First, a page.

These are the various features of false-imagination to which all the ignorant and simple-minded cling. Those attached to the notion of relativity are attached to the notion of the multitudinousness of things which

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arises from false-imagination. It is like seeing varieties of objects depending upon maya, but these varieties thus revealing themselves are discriminated by the ignorant as something other than maya itself, according to their way of thinking. Now the truth is, maya and varieties of objects are neither different nor not different; if they were different, varieties of objects would not have maya for their characteristic; if they are not different there would be no distinction between them. But as there is a distinction these two--maya and varieties of objects-are neither different nor not-different, for the very good reason: they are one thing.


MAHAMATI SAID to the Blessed One: Is error an entity or not? The Blessed One replied: Error has no character in it making for attachment; if error had such a character no liberation would be possible from its attachment to existence, and the chain of origination would only be understood in the sense of creation as upheld by the philosophers. Error is like maya, also, and as maya is incapable from producing other maya, so error in itself cannot produce error; it is discrimination and attachment that produce evil thoughts and faults. Moreover, maya has no power of discrimination in itself; it only rises when invoked by the charm of the magician. Error has in itself no habit-energy; habit-energy only rises from discrimination and attachment. Error in itself has no faults; faults are due to the confused discriminations fondly cherished by the ignorant concerning the ego-soul

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and its mind. The wise have nothing to do either with maya or error.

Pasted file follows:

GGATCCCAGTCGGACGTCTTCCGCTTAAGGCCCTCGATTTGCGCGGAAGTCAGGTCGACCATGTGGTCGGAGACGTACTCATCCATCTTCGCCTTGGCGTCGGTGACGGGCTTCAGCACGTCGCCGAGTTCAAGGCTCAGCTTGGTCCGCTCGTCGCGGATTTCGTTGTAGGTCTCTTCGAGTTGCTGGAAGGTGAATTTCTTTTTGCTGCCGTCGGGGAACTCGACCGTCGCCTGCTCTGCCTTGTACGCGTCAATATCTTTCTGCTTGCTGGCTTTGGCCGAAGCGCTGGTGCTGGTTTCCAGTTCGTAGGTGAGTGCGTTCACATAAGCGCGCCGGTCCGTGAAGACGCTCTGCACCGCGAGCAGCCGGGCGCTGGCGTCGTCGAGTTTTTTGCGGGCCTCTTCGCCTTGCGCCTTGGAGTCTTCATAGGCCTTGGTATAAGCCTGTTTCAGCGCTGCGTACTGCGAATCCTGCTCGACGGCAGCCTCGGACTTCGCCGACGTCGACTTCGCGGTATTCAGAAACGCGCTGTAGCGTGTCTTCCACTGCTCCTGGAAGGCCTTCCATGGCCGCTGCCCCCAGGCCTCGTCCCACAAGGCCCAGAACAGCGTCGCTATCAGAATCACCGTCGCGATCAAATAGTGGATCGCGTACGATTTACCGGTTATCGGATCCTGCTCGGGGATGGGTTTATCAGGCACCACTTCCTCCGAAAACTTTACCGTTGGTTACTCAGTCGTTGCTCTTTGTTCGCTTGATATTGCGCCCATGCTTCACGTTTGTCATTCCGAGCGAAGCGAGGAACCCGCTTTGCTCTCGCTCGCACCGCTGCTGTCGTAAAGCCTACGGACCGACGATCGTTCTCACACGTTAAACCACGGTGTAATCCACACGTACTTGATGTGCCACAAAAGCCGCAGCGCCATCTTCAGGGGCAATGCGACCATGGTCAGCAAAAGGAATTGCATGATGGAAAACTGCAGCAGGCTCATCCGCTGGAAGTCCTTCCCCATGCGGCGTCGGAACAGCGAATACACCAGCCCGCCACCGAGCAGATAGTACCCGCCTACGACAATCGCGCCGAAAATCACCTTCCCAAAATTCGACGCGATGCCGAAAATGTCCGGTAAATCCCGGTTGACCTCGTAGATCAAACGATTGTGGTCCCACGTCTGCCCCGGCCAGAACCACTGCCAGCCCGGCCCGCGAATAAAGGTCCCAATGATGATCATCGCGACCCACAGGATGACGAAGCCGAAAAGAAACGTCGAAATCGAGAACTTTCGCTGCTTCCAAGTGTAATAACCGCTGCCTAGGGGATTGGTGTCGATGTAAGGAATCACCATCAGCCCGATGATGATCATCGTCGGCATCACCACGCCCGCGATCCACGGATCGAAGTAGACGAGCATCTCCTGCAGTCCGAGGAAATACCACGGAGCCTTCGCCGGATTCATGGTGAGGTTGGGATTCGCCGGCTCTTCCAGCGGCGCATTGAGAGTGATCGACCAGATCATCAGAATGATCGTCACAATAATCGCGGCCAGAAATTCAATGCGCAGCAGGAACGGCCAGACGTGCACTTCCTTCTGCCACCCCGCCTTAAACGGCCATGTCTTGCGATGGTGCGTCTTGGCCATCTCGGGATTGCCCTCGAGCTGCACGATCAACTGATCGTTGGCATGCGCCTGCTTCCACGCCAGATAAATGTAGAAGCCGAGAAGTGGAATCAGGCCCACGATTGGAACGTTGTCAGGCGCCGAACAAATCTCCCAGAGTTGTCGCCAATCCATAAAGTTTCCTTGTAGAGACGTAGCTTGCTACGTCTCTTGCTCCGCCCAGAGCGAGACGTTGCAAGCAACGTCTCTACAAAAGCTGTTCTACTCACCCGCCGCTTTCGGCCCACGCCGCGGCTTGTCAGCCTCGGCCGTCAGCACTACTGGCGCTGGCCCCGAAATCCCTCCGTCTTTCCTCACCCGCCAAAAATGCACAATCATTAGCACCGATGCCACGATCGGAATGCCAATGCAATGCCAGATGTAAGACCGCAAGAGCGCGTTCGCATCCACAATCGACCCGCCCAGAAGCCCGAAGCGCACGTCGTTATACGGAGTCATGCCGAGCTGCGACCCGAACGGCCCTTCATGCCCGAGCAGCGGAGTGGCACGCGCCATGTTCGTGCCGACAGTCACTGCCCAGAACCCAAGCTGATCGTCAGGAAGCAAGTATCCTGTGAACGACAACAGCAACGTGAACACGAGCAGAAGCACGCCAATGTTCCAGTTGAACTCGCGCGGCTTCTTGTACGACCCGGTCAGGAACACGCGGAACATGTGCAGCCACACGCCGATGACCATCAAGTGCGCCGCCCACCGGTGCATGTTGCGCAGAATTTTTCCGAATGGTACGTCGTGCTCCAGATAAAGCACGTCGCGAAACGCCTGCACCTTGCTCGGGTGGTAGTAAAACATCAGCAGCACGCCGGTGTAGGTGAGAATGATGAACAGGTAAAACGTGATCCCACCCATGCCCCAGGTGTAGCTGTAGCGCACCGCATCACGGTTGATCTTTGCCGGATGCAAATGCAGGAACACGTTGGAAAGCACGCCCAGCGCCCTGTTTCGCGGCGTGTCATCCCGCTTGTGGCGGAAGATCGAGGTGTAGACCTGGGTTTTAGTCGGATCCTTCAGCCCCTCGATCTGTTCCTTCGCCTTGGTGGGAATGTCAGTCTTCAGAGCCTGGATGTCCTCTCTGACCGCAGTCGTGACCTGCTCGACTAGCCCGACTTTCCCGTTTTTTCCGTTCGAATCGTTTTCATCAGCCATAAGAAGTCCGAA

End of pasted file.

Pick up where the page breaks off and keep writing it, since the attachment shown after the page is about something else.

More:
Maya, however, is not an unreality because it only has the appearance of reality; all things have the nature of maya. It is not because all things are imagined and clung to because of the multitudinous of individual signs, that they are like maya; it is because they are alike unreal and as quickly appearing and disappearing. Being attached to erroneous thoughts they confuse and contradict themselves and others. As they do not clearly grasp the fact that the world is no more than mind itself, they imagine and cling to causation, work, birth and individual signs, and their thoughts are characterised by error and false-imaginations. The teaching that all things are characterised by the self-nature of maya and a dream is meant to make the ignorant and simple-minded cast aside the idea of self-nature in anything.

False-imagination teaches that such things as light and shade, long and short, black and white are different and are to be discriminated; but they are not independent of each other; they are only different aspects of the same thing, they are terms of relation not of reality. Conditions of existence are not of a mutually exclusive character; in essence things are not two but one. Even Nirvana and Samsara's world of life and death are aspects of the same thing, for there is no Nirvana except where is Samasara, and no Samsara except where is Nirvana. All duality is falsely imagined.

Mahamati, you and all the Bodhisattvas should discipline yourselves in the realisation and patient acceptance

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of the truths of the emptiness, un-bornness, no self-natureness, and the non-duality of all things. This teaching is found in all the sutras of all the Buddhas and is presented to meet the varied dispositions of all beings, but it is not the Truth itself. These teachings are only a finger pointing toward Noble Wisdom. They are like a mirage with its springs of water which the deer take to be real and chase after. So with the teachings in all the sutras: They are intended for the consideration and guidance of the discriminating minds of all people, but they are not the Truth itself, which can only be self-realised within one's deepest consciousness.

Mahamati, you and all the Bodhisattvas must seek for this inner self-realisation of Noble Wisdom, and be not captivated by word-teaching.

Next: Chapter III. Right Knowledge or Knowledge of Relations